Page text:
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electionlineWeekly — April 24, 2014

Table of Contents

II. Our Say

Our Say is an occasional section giving elections officials, academics, policymakers or elections geeks a chance to have their say on election administration. If you’ve got an opinion about some element of election administration and would like to write about it, please email electionline.

Voter ID and minimum wage

By This email address is being protected from spambots. You need JavaScript enabled to view it. , registrar of voters
City of Falls Church, Va.

Voter ID and minimum wage laws have been in the news recently. Republicans are advocating for stricter voter ID laws and Democrats are advocating for higher minimum wage laws. Based on the logic behind both laws, how can these two groups be for one and not the other?

Voter ID laws are like minimum wage laws: Both laws seek to make society better off but also risk excluding people who can’t (or won’t) meet the necessary requirements.

In economic terms, these necessary requirements are considered a mandated “floor” in either income or identification. The benefit of such a floor increases the income of workers and the security of voters.

Minimum wage laws are designed to make workers who make the least amount of money better off financially. These laws are designed to tell employers that they can afford to give some more of their profits to low wage employees in order to give those employees a so-called living wage.

Voter ID laws are similar in that those voters with the correct forms of identification will remain in the electorate and their ID has made their vote more secure. These laws are designed to tell voters that identification is required for a wide array of services for the purpose of preventing fraud and abuse (however, many of those services are not constitutional rights like the right to vote, merely privileges like driving but that is a subject for a different article).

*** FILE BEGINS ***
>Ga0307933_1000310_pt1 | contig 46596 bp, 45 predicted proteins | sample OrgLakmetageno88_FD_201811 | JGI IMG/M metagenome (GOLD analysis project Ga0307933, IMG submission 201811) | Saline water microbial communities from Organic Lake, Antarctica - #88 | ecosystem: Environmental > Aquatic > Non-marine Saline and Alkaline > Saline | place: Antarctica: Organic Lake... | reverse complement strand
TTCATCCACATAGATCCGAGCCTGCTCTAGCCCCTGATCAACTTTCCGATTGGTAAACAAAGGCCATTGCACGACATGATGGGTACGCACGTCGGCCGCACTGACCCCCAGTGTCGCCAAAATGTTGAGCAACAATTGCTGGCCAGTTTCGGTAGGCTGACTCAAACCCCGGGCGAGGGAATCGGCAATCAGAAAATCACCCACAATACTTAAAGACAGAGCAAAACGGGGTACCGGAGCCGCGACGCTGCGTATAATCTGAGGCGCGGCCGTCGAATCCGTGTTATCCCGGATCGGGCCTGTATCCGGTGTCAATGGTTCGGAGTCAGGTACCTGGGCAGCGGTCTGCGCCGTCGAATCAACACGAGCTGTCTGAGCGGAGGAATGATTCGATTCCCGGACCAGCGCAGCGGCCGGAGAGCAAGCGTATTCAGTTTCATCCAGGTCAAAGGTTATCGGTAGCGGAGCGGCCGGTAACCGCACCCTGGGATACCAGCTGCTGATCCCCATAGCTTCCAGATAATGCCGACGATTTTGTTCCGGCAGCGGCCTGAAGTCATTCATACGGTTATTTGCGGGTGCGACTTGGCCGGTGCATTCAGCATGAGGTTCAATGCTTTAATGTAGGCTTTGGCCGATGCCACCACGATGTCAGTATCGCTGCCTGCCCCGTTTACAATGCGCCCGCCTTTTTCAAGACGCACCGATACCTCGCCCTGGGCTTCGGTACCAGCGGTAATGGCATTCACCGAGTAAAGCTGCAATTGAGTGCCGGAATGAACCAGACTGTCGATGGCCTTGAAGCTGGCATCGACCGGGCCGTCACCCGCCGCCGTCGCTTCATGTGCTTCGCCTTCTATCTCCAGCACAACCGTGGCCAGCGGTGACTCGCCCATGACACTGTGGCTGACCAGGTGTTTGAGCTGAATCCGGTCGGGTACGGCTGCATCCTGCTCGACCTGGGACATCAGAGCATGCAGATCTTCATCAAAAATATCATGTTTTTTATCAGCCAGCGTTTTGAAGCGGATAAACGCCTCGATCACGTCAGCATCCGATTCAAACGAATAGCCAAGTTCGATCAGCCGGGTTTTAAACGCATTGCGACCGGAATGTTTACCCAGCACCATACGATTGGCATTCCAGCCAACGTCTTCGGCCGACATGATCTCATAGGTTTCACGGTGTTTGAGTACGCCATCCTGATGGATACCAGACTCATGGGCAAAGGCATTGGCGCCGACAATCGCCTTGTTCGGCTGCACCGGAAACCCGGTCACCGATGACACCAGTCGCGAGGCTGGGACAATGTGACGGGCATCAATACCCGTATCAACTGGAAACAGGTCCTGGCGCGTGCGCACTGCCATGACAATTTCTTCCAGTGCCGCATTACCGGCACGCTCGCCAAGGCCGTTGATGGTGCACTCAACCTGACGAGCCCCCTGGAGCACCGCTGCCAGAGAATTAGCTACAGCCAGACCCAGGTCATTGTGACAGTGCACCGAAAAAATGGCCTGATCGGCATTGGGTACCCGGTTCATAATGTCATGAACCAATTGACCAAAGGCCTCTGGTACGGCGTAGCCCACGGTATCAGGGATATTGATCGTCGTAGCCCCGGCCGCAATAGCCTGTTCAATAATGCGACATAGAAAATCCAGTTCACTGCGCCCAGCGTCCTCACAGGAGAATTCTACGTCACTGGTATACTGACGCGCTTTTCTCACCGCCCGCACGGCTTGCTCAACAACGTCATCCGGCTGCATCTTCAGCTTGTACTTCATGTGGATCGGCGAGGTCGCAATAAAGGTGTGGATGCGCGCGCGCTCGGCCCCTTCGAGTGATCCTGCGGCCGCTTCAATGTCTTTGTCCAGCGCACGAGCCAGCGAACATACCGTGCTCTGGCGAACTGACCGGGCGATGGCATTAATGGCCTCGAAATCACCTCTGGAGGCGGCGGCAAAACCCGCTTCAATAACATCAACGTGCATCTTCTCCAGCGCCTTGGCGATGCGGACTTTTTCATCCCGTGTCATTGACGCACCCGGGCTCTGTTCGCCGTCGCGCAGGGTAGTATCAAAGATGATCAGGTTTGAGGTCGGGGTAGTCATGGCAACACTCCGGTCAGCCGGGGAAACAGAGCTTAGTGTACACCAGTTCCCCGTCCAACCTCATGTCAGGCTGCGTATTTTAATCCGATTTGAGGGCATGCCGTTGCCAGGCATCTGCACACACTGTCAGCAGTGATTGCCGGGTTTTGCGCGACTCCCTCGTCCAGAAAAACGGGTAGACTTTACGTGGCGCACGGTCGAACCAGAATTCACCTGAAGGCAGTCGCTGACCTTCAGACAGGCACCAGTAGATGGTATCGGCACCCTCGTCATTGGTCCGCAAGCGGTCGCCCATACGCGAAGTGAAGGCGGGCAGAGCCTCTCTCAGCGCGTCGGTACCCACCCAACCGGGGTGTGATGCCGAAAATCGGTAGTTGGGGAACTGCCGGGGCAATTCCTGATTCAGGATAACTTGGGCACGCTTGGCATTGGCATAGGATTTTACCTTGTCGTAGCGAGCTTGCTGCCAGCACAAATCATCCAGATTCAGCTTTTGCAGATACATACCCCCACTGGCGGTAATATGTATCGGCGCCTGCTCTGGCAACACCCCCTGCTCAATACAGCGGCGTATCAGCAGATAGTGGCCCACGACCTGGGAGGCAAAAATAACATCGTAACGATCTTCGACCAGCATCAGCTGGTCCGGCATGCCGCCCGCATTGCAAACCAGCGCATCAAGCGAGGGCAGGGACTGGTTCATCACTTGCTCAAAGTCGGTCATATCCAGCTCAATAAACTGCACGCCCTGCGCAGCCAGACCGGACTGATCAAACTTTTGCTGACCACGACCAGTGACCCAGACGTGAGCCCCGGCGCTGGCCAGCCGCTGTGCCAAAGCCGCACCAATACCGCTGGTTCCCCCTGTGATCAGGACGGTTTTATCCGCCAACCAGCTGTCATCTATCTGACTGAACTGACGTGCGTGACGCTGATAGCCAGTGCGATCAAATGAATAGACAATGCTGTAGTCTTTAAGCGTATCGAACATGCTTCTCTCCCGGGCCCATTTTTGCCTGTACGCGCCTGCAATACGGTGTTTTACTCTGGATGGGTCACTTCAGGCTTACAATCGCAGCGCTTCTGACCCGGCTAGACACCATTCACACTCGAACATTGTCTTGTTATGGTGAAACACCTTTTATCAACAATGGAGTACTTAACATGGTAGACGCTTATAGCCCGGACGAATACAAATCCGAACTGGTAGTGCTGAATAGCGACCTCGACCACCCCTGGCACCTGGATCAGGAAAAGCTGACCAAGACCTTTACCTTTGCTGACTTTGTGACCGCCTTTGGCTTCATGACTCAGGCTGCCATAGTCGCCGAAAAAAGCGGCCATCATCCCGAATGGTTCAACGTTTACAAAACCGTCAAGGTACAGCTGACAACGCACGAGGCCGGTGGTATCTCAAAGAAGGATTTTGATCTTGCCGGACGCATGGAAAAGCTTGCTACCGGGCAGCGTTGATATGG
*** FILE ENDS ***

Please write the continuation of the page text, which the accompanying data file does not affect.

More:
Detractors to the minimum wage laws, citing basic economics, say that these laws have the unintended consequence of removing some workers from the work force. Sure, it might make those workers who keep their jobs better off, but it makes those who don’t keep their jobs worse off.

The same logic can be applied to voter ID laws: Those voters who do not have the correct ID will now be removed from the electorate.  It does not matter how easy a voter ID is to get, the fact is that some voters will be unable or unwilling to get the necessary identification in order to vote. Either way, these former voters are no longer participating in the electorate just like those workers negatively affected by the minimum wage laws are no longer participating in the economy.

If losing workers based on minimum wage laws is bad for the economy then perhaps losing voters due to voter ID laws is bad for democracy.

On the other hand, if making workers more financially secure is better for the country then perhaps making voters more democratically secure is also better for the country.

Either way, my solution to the voter ID debate is to eliminate the debate all together. Vote by Mail.